Direct data does not exist for periods earlier than those represented in the ice core record, a record that indicates CO 2 mole fractions stayed within a range of ppm to ppm throughout the last , years, until the increase of the last years. However, various proxies and modeling suggests larger variations in past epochs; million years ago CO 2 levels were likely 10 times higher than now.
No volcanic carbon dioxide emission of comparable scale has occurred since. In the modern era, emissions to the atmosphere from volcanoes are approximately 0. Measurements from Antarctic ice cores show that before industrial emissions started atmospheric CO 2 mole fractions were about parts per million ppm , and stayed between and during the preceding ten thousand years. One study using evidence from stomata of fossilized leaves suggests greater variability, with carbon dioxide mole fractions above ppm during the period seven to ten thousand years ago,  though others have argued that these findings more likely reflect calibration or contamination problems rather than actual CO 2 variability.
Since the beginning of the Industrial Revolution , the concentrations of many of the greenhouse gases have increased. For example, the mole fraction of carbon dioxide has increased from ppm to ppm, or ppm over modern pre-industrial levels. The first 30 ppm increase took place in about years, from the start of the Industrial Revolution to ; however the next 90 ppm increase took place within 56 years, from to Recent data also shows that the concentration is increasing at a higher rate.
Today, [ when? The other greenhouse gases produced from human activity show similar increases in both amount and rate of increase. Many observations are available online in a variety of Atmospheric Chemistry Observational Databases. Indirectly, human activity that increases global temperatures will increase water vapor concentrations, a process known as water vapor feedback.
The average residence time of a water molecule in the atmosphere is only about nine days, compared to years or centuries for other greenhouse gases such as CH 4 and CO 2. The Clausius—Clapeyron relation establishes that more water vapor will be present per unit volume at elevated temperatures. This and other basic principles indicate that warming associated with increased concentrations of the other greenhouse gases also will increase the concentration of water vapor assuming that the relative humidity remains approximately constant; modeling and observational studies find that this is indeed so.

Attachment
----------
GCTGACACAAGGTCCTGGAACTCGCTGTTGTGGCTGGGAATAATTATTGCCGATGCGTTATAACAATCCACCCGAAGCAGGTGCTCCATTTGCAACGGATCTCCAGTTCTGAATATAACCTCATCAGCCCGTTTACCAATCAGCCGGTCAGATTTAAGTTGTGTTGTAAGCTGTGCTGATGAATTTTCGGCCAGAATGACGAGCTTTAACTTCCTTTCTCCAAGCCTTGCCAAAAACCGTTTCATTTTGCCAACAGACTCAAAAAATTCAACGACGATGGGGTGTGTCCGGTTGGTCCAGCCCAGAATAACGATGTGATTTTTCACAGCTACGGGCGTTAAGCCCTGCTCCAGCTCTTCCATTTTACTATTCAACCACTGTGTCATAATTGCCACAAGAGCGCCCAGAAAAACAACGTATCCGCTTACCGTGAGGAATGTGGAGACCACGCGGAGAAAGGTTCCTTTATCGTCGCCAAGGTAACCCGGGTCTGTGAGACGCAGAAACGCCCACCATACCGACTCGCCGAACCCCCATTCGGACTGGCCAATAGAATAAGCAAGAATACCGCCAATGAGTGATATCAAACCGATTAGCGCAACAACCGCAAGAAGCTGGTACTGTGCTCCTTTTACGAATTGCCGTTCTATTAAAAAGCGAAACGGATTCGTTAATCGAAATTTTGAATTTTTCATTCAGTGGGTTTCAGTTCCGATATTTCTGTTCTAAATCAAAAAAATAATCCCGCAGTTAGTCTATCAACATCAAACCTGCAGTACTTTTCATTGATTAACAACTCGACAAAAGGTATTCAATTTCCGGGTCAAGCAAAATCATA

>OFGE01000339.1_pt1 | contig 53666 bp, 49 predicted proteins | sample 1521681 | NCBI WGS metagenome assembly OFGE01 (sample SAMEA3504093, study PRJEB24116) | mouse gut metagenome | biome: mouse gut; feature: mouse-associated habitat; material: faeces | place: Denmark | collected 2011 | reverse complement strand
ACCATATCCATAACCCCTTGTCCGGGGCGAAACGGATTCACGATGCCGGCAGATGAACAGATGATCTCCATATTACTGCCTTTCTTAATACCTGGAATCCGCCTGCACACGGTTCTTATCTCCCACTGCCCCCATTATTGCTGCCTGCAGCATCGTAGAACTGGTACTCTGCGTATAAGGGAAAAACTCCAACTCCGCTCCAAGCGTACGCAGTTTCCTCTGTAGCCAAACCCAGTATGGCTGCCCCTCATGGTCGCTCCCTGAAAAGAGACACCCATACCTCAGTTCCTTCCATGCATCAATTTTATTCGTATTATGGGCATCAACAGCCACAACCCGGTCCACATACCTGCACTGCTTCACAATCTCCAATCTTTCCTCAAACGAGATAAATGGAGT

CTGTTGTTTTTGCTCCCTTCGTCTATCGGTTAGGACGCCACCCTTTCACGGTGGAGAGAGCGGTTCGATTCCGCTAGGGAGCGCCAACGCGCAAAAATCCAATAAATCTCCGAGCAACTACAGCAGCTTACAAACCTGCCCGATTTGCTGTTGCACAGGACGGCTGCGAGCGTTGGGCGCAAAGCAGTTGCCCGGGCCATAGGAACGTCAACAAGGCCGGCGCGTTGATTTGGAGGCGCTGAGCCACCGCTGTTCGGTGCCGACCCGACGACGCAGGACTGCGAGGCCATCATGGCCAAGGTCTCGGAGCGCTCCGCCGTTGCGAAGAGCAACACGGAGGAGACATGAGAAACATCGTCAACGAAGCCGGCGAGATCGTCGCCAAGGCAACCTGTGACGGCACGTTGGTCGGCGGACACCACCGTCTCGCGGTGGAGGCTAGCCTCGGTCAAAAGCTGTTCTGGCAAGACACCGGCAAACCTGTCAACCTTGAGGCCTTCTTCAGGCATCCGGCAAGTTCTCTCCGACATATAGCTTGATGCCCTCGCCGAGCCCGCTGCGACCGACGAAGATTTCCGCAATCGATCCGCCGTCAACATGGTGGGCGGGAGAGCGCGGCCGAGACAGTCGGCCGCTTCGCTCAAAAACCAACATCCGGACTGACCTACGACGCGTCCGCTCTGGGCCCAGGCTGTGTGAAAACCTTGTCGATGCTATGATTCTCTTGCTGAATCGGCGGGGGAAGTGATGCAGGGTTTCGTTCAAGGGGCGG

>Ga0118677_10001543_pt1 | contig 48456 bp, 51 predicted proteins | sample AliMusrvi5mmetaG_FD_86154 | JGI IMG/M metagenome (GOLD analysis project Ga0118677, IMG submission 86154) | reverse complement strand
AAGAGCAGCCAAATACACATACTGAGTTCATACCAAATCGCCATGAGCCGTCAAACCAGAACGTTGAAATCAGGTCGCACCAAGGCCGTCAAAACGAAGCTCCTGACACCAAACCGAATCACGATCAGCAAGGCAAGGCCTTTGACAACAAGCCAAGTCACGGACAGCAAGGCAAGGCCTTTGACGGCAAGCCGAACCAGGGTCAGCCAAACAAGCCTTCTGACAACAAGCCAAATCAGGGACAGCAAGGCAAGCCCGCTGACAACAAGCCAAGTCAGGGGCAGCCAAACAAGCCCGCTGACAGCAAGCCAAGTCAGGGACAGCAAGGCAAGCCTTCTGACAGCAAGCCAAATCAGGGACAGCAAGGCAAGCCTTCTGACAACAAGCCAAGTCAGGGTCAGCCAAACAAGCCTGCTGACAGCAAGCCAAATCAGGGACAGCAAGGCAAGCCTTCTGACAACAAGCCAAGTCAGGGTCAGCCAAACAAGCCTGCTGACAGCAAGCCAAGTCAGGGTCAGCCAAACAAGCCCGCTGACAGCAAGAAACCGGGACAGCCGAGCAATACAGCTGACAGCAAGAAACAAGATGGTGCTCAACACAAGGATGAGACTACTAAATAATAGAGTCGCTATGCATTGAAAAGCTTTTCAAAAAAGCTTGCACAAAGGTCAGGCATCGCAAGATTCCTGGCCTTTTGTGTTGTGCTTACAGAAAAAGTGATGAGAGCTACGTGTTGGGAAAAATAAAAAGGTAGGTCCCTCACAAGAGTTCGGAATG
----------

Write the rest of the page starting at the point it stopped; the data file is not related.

Because water vapor is a greenhouse gas, this results in further warming and so is a " positive feedback " that amplifies the original warming. Eventually other earth processes [ which? Since about human activity has increased the concentration of carbon dioxide and other greenhouse gases. As of , measured atmospheric concentrations of carbon dioxide were ppm higher than pre-industrial levels. As a result of this balance, the atmospheric mole fraction of carbon dioxide remained between and parts per million for the 10, years between the end of the last glacial maximum and the start of the industrial era.
Greenhouse gases can be removed from the atmosphere by various processes, as a consequence of:. A number of technologies remove greenhouse gases emissions from the atmosphere. Most widely analysed are those that remove carbon dioxide from the atmosphere, either to geologic formations such as bio-energy with carbon capture and storage and carbon dioxide air capture ,  or to the soil as in the case with biochar.
In the late 19th century scientists experimentally discovered that N 2 and O 2 do not absorb infrared radiation called, at that time, "dark radiation" , while water both as true vapor and condensed in the form of microscopic droplets suspended in clouds and CO 2 and other poly-atomic gaseous molecules do absorb infrared radiation.